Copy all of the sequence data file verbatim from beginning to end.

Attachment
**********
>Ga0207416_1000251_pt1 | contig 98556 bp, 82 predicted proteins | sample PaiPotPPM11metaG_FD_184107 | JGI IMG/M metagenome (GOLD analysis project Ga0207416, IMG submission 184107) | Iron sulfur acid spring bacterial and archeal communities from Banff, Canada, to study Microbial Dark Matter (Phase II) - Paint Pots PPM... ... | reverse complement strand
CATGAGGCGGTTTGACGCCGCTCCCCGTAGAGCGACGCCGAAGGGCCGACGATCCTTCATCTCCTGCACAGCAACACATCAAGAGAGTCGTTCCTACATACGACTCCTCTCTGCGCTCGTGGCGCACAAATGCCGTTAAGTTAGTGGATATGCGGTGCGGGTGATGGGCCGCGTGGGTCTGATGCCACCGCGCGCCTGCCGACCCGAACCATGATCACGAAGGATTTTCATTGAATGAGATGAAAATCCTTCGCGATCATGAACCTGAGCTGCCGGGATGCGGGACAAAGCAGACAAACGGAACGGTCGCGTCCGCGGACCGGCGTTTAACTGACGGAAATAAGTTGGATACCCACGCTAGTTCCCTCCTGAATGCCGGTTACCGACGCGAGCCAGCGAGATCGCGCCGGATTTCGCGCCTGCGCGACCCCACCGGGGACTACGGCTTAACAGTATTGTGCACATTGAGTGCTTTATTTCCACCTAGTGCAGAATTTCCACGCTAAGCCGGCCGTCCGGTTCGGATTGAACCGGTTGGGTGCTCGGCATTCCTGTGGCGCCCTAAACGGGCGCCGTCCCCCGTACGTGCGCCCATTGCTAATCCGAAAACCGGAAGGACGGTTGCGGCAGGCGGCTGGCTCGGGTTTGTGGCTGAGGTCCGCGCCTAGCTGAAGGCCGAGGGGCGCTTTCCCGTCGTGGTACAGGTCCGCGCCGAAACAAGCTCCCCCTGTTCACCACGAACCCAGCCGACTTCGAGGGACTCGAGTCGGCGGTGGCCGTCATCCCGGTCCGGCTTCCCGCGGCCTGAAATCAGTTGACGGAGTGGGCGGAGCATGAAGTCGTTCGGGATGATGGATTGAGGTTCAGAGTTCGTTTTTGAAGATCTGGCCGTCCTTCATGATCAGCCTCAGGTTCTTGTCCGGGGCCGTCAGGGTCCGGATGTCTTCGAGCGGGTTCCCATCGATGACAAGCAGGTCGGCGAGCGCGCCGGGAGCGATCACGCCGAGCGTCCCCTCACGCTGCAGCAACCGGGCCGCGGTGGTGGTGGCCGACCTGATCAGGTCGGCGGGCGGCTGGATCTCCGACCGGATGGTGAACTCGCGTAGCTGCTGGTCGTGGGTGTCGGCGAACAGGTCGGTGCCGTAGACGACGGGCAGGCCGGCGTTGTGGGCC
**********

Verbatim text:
>Ga0207416_1000251_pt1 | contig 98556 bp, 82 predicted proteins | sample PaiPotPPM11metaG_FD_184107 | JGI IMG/M metagenome (GOLD analysis project Ga0207416, IMG submission 184107) | Iron sulfur acid spring bacterial and archeal communities from Banff, Canada, to study Microbial Dark Matter (Phase II) - Paint Pots PPM... ... | reverse complement strand
CATGAGGCGGTTTGACGCCGCTCCCCGTAGAGCGACGCCGAAGGGCCGACGATCCTTCATCTCCTGCACAGCAACACATCAAGAGAGTCGTTCCTACATACGACTCCTCTCTGCGCTCGTGGCGCACAAATGCCGTTAAGTTAGTGGATATGCGGTGCGGGTGATGGGCCGCGTGGGTCTGATGCCACCGCGCGCCTGCCGACCCGAACCATGATCACGAAGGATTTTCATTGAATGAGATGAAAATCCTTCGCGATCATGAACCTGAGCTGCCGGGATGCGGGACAAAGCAGACAAACGGAACGGTCGCGTCCGCGGACCGGCGTTTAACTGACGGAAATAAGTTGGATACCCACGCTAGTTCCCTCCTGAATGCCGGTTACCGACGCGAGCCAGCGAGATCGCGCCGGATTTCGCGCCTGCGCGACCCCACCGGGGACTACGGCTTAACAGTATTGTGCACATTGAGTGCTTTATTTCCACCTAGTGCAGAATTTCCACGCTAAGCCGGCCGTCCGGTTCGGATTGAACCGGTTGGGTGCTCGGCATTCCTGTGGCGCCCTAAACGGGCGCCGTCCCCCGTACGTGCGCCCATTGCTAATCCGAAAACCGGAAGGACGGTTGCGGCAGGCGGCTGGCTCGGGTTTGTGGCTGAGGTCCGCGCCTAGCTGAAGGCCGAGGGGCGCTTTCCCGTCGTGGTACAGGTCCGCGCCGAAACAAGCTCCCCCTGTTCACCACGAACCCAGCCGACTTCGAGGGACTCGAGTCGGCGGTGGCCGTCATCCCGGTCCGGCTTCCCGCGGCCTGAAATCAGTTGACGGAGTGGGCGGAGCATGAAGTCGTTCGGGATGATGGATTGAGGTTCAGAGTTCGTTTTTGAAGATCTGGCCGTCCTTCATGATCAGCCTCAGGTTCTTGTCCGGGGCCGTCAGGGTCCGGATGTCTTCGAGCGGGTTCCCATCGATGACAAGCAGGTCGGCGAGCGCGCCGGGAGCGATCACGCCGAGCGTCCCCTCACGCTGCAGCAACCGGGCCGCGGTGGTGGTGGCCGACCTGATCAGGTCGGCGGGCGGCTGGATCTCCGACCGGATGGTGAACTCGCGTAGCTGCTGGTCGTGGGTGTCGGCGAACAGGTCGGTGCCGTAGACGACGGGCAGGCCGGCGTTGTGGGCC